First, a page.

An interesting look in the life of an original, I find it weird saying I felt the film went too overboard. The fact that it did should align itself perfectly with the subject matter and yet I discovered I was disappointed it was too much Dawson and not enough Benoît. Yes, Keep a Modest Head was created to speak on the surrealist’s life and not his art, but that fact doesn’t minimize my frustration.
“Ma’am, did your son start the fire?”
Writer/director Bahar Noorizadeh‘s short Lingo is an interesting film in that its viewers’ perceptions are everything. Reading the TIFF synopsis on the festival’s website explains it as what happens after a young Afghan immigrant sets a fire in his neighborhood. I disagree wholeheartedly that he was the cause.
I may be wrong—I guess the filmmaker is the only one who truly knows. But watching the very calculating cinematography makes it difficult for me to believe Ali’s (Farhad SarwariAlex Lasheras frame composition clearly shows him away from any structures before a girl at soccer practice first witnesses the tragedy.
Created as a commentary on Canada’s struggle with the language barrier of its immigrants—having an English or French-speaking person attempt Farsi must be insane when the language itself has so many dialects—the second half’s static shot of Ali’s mother Maryam (Shaima Eshan) perfectly embodies the issue. Trying desperately to understand the interrogator (Hossein Martin Fazeli), we witness her surprise as a routine witness statement turns into an accusation.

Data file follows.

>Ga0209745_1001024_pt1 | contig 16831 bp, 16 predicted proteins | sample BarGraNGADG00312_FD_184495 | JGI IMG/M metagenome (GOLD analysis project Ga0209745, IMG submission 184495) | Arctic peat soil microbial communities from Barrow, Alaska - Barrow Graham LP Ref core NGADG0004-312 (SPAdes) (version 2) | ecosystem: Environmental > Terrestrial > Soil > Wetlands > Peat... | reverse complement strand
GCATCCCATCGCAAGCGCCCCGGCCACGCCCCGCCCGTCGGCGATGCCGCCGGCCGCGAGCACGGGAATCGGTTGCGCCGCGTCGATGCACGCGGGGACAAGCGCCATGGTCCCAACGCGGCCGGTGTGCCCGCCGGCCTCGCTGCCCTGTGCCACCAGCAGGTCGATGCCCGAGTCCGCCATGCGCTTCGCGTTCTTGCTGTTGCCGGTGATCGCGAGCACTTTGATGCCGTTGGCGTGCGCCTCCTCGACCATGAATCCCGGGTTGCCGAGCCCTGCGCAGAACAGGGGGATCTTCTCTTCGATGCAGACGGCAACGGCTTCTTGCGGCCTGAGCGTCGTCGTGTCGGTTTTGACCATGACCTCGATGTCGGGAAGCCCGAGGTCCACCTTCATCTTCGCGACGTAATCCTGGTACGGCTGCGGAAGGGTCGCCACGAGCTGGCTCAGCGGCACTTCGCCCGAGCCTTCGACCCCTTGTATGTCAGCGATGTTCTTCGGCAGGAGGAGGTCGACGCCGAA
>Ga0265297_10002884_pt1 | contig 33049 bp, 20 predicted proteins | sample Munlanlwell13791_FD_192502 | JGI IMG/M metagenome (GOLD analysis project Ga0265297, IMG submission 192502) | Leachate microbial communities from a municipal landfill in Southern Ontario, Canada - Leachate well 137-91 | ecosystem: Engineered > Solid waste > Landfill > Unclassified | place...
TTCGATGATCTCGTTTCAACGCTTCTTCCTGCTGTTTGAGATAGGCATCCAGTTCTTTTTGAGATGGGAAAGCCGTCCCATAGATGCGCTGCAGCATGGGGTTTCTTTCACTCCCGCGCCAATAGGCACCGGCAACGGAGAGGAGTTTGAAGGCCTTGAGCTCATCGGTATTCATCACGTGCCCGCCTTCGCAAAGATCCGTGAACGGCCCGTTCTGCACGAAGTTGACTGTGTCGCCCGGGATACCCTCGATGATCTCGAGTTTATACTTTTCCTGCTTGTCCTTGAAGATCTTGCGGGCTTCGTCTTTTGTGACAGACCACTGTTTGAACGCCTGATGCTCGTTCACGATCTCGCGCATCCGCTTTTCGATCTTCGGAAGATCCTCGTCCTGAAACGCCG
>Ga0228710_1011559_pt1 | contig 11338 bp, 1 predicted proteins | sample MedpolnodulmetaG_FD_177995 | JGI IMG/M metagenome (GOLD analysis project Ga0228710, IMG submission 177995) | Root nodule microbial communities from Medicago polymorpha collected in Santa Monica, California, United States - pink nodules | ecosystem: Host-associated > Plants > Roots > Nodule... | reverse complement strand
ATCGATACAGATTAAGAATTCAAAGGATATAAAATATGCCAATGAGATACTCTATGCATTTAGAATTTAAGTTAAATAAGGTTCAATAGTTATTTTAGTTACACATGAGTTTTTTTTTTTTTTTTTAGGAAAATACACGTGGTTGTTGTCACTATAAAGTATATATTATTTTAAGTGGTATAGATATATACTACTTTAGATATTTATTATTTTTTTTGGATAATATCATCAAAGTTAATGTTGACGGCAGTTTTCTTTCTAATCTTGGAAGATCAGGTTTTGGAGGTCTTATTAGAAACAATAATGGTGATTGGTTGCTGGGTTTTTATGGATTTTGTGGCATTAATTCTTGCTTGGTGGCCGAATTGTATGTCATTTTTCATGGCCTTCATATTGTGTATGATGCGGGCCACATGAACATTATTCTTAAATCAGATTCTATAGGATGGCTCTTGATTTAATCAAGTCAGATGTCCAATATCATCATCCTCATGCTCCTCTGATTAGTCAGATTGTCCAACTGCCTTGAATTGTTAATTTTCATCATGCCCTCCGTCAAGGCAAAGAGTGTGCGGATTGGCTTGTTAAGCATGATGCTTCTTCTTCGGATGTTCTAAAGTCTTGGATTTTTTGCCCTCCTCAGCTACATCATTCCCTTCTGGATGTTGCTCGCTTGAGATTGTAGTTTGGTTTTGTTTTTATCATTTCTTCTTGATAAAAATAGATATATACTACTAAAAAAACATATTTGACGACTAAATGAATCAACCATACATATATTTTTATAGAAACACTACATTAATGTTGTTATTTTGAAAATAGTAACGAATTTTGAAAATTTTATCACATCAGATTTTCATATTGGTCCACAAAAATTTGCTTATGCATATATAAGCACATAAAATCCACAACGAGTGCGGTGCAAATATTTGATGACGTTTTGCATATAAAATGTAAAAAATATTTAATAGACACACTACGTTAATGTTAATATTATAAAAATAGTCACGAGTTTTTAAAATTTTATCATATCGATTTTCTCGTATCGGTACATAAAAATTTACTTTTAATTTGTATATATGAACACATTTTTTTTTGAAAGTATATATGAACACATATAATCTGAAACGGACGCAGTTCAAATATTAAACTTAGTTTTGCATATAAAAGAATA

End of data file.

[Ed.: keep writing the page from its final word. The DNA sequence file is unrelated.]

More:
Say what you will about the problem, arguing two years is more than enough time to learn the language of the country you reside in is just as easy as saying the government shouldn’t let you in without having programs set up to teach it. Fault lies on both sides and excuses simply won’t solve anything when something as simple as confusing the word “set” with “see” can have disastrous effect.